अनिल एकलव्य ⇔ Anil Eklavya

March 20, 2010

The Roti Riddle

One link on one of the most frequent tags on this blog:

Kafka’s Castle is collapsing

And on a (slightly) different note:

Love in Sunnyvale

And to complete a trio (one for all, all for one), a sociological and ecological riddle with just a little bit of mathematics:

One man eats 1.9 meals a day and three rotis per meal. He leaves half a roti thrice a month, which gets thrown. Another man eats 2.9 meals a day and eight rotis per meal. He only leaves one roti once every three months, which he religiously feeds to a stray animal or to a beggar. Which one of the two men is more socially and ecologically responsible? The sizes and weights of the rotis remain the same for both.

March 5, 2010

The Powerful Powerless Correlation

Filed under: Adventure,Network,Power,Powerful,Powerless,So It Goes,Spring — anileklavya @ 1:50 pm

For the last few days, there has been strange correlation. As I start watching some Howard Zinn video (apart from the video becoming unavailable and other network problems) on the Internet, there comes a long unscheduled power cut.

The institute here has its own power station. And the power goes in some places in the institute, not in others.

Sounds like paranoid? Of course, it does.

A cut in electric power supply for me means no tea, no food, no fans during that period. And it’s already really hot in the beginning of March, a time that used to associated with spring in other northern cities.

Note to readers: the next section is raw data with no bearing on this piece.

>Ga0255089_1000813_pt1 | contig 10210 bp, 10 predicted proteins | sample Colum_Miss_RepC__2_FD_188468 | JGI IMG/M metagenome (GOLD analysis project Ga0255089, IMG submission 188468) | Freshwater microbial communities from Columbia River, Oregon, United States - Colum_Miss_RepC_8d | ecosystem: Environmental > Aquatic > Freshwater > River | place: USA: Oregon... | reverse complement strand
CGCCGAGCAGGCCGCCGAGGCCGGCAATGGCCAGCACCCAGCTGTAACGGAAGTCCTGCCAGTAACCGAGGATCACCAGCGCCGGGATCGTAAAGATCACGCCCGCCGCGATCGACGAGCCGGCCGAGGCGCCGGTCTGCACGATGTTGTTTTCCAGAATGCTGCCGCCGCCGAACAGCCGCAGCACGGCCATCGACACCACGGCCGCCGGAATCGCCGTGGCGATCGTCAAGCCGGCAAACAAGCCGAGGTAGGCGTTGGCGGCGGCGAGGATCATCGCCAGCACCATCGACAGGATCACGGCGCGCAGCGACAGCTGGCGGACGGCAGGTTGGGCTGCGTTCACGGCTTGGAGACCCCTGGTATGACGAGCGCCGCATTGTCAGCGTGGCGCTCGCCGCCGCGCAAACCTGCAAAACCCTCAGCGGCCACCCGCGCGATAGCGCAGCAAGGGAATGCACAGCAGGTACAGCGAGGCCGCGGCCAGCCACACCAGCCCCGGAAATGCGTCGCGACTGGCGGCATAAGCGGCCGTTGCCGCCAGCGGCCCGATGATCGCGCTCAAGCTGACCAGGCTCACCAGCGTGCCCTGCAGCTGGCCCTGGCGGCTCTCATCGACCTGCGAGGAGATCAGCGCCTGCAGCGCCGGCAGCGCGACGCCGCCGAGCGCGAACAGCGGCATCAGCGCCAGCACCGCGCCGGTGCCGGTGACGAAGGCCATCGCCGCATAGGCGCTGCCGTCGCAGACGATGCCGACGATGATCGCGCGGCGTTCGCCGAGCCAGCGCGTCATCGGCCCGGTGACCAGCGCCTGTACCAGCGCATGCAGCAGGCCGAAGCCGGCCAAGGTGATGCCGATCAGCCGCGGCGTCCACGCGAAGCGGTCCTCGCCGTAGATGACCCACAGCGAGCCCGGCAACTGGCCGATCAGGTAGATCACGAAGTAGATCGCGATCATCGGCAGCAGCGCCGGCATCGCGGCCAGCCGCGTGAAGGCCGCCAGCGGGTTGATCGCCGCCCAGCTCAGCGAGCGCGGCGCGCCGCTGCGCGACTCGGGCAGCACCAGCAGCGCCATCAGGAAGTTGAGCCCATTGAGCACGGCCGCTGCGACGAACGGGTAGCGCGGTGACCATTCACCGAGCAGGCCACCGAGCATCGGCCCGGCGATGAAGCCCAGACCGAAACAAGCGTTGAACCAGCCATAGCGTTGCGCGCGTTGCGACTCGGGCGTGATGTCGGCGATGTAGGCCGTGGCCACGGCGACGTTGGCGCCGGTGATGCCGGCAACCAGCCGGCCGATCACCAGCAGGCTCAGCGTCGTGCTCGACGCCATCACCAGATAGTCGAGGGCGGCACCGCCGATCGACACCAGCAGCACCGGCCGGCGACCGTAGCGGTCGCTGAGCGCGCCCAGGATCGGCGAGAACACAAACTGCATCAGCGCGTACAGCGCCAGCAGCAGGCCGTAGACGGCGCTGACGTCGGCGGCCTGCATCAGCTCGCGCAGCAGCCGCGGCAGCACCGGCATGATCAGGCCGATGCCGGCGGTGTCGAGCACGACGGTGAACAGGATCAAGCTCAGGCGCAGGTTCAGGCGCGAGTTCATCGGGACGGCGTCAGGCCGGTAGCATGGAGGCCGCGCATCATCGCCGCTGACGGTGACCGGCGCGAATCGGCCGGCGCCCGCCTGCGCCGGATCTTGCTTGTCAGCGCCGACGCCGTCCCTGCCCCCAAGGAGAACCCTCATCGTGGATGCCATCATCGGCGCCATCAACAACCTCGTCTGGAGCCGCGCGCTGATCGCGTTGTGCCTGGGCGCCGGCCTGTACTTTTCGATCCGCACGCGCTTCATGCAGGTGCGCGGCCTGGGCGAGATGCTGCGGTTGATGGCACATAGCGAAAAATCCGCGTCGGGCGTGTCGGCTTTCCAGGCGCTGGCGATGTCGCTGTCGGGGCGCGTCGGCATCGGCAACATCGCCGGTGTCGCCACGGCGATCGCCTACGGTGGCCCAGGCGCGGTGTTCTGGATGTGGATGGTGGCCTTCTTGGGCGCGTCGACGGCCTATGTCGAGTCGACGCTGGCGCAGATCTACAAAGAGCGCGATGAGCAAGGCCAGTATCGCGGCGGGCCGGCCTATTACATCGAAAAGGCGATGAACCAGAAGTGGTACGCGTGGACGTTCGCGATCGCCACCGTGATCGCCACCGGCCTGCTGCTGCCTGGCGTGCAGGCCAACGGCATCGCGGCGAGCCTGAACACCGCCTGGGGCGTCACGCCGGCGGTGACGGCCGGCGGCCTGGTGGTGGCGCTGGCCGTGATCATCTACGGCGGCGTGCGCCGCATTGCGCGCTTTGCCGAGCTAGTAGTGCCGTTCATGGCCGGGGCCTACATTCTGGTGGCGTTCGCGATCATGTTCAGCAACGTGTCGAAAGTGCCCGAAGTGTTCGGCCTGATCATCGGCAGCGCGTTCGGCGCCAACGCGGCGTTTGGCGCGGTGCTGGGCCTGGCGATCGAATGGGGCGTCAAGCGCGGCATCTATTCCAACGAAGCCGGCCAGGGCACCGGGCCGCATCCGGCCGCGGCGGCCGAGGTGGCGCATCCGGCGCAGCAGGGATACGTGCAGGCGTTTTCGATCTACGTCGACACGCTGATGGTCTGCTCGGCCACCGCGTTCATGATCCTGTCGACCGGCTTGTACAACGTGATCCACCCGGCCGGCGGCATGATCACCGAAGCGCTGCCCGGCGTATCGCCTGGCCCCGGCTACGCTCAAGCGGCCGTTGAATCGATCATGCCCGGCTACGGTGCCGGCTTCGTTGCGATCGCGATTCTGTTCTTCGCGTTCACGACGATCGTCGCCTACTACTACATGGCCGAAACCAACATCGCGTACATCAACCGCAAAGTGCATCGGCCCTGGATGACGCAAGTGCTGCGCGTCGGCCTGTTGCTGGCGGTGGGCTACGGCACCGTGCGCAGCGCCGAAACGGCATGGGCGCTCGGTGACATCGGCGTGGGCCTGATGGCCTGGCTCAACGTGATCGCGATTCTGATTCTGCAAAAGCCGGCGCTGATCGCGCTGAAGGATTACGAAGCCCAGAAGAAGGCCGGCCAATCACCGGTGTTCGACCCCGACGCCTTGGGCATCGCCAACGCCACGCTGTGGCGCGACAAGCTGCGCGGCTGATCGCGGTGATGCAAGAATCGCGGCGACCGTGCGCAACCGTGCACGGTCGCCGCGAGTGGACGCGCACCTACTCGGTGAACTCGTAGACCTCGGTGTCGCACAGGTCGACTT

And no computer after the battery runs out.

The correlation suggests a powerful powerless strategy to deal with dissidence and dissent, even of the most mild kind.

March 3, 2010

Howard Zinn

Another man done gone. But just the body. The Howard Zinn I knew (even if only slightly and not personally) and lot of others knew, is not going to die so easily, in spite of the manufactured consent and the manufactured dissent (of the Caine and Melnyk kind, not the Michael Moore kind).

I am not mad about meeting people, even great ones, but I wish I could have met him and told him that I have translated one of his articles in Hindi.

Still, I might translate more.

In case you don’t know anything about him, his is the book to find out about the American (US) History: A People’s History of the United States. But he didn’t just write. He participated in as many movements for justice as he could and faced beatings and arrests. He could do that because he didn’t have to juggle for maintaining a privileged place in the establishment and also a place as an acceptable honorable dissenter. Some of you might be disappointed now if I mention that he served as a bombardier in World War II and was no loony hippie.

Here is one of his recent interviews and below is another:

(It seems to have suddenly become unavailable here, though all other videos are working. You can still read the transcript here)

And you might also be able to watch, or rather listen to (unless that too suddenly becomes unavailable) readings from parts of The People’s History of the United States by Matt Damon. I am adding the first part below, from which you can navigate to the other parts:

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